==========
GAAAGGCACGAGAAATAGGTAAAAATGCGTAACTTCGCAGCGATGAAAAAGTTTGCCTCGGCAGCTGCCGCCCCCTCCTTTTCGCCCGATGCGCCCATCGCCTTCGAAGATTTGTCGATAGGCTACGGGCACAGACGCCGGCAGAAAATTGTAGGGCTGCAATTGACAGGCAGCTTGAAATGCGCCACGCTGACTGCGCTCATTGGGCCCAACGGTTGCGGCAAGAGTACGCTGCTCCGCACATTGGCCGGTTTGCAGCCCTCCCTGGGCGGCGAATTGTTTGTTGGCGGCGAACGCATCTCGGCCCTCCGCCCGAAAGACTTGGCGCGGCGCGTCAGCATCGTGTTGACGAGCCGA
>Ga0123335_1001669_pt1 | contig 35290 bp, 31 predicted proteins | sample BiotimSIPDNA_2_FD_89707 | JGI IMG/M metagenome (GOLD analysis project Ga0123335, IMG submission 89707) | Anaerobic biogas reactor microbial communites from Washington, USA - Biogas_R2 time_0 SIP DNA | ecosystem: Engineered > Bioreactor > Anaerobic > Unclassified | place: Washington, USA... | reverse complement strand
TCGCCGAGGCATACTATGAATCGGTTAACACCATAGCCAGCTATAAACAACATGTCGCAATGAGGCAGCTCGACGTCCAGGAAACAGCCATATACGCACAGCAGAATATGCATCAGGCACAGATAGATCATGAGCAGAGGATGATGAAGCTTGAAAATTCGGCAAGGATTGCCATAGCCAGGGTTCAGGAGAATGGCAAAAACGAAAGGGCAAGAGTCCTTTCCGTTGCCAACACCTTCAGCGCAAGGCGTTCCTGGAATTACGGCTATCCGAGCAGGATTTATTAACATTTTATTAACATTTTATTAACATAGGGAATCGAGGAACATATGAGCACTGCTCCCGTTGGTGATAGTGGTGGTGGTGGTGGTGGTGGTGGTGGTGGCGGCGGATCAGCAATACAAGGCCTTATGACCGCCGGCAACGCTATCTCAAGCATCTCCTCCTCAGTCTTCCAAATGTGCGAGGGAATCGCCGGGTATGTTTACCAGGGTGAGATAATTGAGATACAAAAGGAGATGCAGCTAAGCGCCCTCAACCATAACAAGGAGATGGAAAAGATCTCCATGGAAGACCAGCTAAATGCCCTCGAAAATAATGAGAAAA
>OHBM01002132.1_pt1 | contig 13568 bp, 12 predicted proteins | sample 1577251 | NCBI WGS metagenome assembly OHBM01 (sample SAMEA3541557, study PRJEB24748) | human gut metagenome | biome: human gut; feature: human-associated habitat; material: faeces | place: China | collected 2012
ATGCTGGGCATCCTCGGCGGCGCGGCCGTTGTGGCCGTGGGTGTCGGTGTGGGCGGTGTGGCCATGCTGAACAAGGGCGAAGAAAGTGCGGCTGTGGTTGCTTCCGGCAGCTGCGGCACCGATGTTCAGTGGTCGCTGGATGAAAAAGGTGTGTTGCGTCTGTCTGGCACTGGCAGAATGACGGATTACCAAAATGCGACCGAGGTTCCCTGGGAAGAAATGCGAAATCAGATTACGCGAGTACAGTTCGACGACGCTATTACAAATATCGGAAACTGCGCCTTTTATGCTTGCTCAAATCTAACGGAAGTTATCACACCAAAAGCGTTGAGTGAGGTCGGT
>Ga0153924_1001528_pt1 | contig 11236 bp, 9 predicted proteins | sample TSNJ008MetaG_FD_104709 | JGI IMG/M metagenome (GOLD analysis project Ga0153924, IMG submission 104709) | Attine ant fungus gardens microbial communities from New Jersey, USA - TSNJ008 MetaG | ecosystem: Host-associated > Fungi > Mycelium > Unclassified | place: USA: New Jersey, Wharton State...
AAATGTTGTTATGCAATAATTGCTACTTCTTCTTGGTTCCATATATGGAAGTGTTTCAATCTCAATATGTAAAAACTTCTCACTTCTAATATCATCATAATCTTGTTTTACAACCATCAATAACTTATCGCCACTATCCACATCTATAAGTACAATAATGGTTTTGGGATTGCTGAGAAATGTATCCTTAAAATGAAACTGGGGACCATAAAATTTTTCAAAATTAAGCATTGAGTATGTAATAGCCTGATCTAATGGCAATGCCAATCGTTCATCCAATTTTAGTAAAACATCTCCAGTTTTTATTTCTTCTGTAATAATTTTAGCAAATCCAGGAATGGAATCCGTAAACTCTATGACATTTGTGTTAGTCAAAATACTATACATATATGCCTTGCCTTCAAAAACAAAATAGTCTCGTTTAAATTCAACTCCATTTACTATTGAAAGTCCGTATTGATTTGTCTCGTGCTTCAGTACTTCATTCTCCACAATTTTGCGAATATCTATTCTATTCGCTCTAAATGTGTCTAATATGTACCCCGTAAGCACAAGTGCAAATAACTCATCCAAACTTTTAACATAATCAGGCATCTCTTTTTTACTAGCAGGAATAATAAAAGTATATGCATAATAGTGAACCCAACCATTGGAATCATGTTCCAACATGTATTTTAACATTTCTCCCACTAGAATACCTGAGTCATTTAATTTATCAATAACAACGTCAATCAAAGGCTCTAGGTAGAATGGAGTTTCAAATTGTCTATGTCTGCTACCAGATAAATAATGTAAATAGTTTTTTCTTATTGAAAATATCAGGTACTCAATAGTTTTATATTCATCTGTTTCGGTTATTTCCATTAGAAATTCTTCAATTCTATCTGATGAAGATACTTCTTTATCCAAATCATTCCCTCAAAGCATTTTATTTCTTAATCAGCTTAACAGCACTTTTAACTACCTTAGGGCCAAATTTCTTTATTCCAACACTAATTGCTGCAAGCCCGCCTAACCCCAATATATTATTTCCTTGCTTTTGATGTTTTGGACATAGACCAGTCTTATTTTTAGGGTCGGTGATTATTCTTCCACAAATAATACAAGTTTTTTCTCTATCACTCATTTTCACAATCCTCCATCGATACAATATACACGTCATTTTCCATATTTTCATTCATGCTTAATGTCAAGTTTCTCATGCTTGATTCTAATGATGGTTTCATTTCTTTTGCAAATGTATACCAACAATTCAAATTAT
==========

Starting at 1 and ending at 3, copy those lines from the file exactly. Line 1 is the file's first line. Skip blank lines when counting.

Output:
GAAAGGCACGAGAAATAGGTAAAAATGCGTAACTTCGCAGCGATGAAAAAGTTTGCCTCGGCAGCTGCCGCCCCCTCCTTTTCGCCCGATGCGCCCATCGCCTTCGAAGATTTGTCGATAGGCTACGGGCACAGACGCCGGCAGAAAATTGTAGGGCTGCAATTGACAGGCAGCTTGAAATGCGCCACGCTGACTGCGCTCATTGGGCCCAACGGTTGCGGCAAGAGTACGCTGCTCCGCACATTGGCCGGTTTGCAGCCCTCCCTGGGCGGCGAATTGTTTGTTGGCGGCGAACGCATCTCGGCCCTCCGCCCGAAAGACTTGGCGCGGCGCGTCAGCATCGTGTTGACGAGCCGA
>Ga0123335_1001669_pt1 | contig 35290 bp, 31 predicted proteins | sample BiotimSIPDNA_2_FD_89707 | JGI IMG/M metagenome (GOLD analysis project Ga0123335, IMG submission 89707) | Anaerobic biogas reactor microbial communites from Washington, USA - Biogas_R2 time_0 SIP DNA | ecosystem: Engineered > Bioreactor > Anaerobic > Unclassified | place: Washington, USA... | reverse complement strand
TCGCCGAGGCATACTATGAATCGGTTAACACCATAGCCAGCTATAAACAACATGTCGCAATGAGGCAGCTCGACGTCCAGGAAACAGCCATATACGCACAGCAGAATATGCATCAGGCACAGATAGATCATGAGCAGAGGATGATGAAGCTTGAAAATTCGGCAAGGATTGCCATAGCCAGGGTTCAGGAGAATGGCAAAAACGAAAGGGCAAGAGTCCTTTCCGTTGCCAACACCTTCAGCGCAAGGCGTTCCTGGAATTACGGCTATCCGAGCAGGATTTATTAACATTTTATTAACATTTTATTAACATAGGGAATCGAGGAACATATGAGCACTGCTCCCGTTGGTGATAGTGGTGGTGGTGGTGGTGGTGGTGGTGGTGGCGGCGGATCAGCAATACAAGGCCTTATGACCGCCGGCAACGCTATCTCAAGCATCTCCTCCTCAGTCTTCCAAATGTGCGAGGGAATCGCCGGGTATGTTTACCAGGGTGAGATAATTGAGATACAAAAGGAGATGCAGCTAAGCGCCCTCAACCATAACAAGGAGATGGAAAAGATCTCCATGGAAGACCAGCTAAATGCCCTCGAAAATAATGAGAAAA